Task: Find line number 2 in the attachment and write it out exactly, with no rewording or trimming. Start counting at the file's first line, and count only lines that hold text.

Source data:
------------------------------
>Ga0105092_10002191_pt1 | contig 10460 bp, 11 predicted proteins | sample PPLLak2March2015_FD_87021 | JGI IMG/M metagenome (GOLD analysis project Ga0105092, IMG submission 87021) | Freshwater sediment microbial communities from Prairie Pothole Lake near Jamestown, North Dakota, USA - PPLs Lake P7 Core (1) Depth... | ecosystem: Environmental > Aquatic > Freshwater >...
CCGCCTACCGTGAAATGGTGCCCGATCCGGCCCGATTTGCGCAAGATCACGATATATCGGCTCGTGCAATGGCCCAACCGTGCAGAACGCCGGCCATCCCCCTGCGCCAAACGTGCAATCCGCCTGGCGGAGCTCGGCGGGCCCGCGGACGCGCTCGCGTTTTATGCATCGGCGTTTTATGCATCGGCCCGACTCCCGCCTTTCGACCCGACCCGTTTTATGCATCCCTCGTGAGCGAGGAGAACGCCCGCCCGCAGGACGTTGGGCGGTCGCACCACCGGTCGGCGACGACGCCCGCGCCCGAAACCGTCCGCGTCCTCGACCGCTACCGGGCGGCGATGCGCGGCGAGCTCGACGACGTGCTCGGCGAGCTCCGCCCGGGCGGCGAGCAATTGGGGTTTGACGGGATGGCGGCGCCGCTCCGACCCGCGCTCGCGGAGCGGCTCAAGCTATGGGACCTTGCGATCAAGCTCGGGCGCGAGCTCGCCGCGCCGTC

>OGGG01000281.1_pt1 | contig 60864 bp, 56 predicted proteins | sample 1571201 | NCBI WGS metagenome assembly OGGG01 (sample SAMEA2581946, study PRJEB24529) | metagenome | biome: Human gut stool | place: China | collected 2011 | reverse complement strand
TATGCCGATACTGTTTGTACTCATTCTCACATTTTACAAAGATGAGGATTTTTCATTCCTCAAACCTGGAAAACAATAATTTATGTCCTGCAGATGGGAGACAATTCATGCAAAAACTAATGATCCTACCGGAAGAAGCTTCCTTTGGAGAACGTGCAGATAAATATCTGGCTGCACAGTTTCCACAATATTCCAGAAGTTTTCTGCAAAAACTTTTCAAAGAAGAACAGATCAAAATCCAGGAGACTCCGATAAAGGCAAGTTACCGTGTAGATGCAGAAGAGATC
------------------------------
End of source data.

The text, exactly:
CCGCCTACCGTGAAATGGTGCCCGATCCGGCCCGATTTGCGCAAGATCACGATATATCGGCTCGTGCAATGGCCCAACCGTGCAGAACGCCGGCCATCCCCCTGCGCCAAACGTGCAATCCGCCTGGCGGAGCTCGGCGGGCCCGCGGACGCGCTCGCGTTTTATGCATCGGCGTTTTATGCATCGGCCCGACTCCCGCCTTTCGACCCGACCCGTTTTATGCATCCCTCGTGAGCGAGGAGAACGCCCGCCCGCAGGACGTTGGGCGGTCGCACCACCGGTCGGCGACGACGCCCGCGCCCGAAACCGTCCGCGTCCTCGACCGCTACCGGGCGGCGATGCGCGGCGAGCTCGACGACGTGCTCGGCGAGCTCCGCCCGGGCGGCGAGCAATTGGGGTTTGACGGGATGGCGGCGCCGCTCCGACCCGCGCTCGCGGAGCGGCTCAAGCTATGGGACCTTGCGATCAAGCTCGGGCGCGAGCTCGCCGCGCCGTC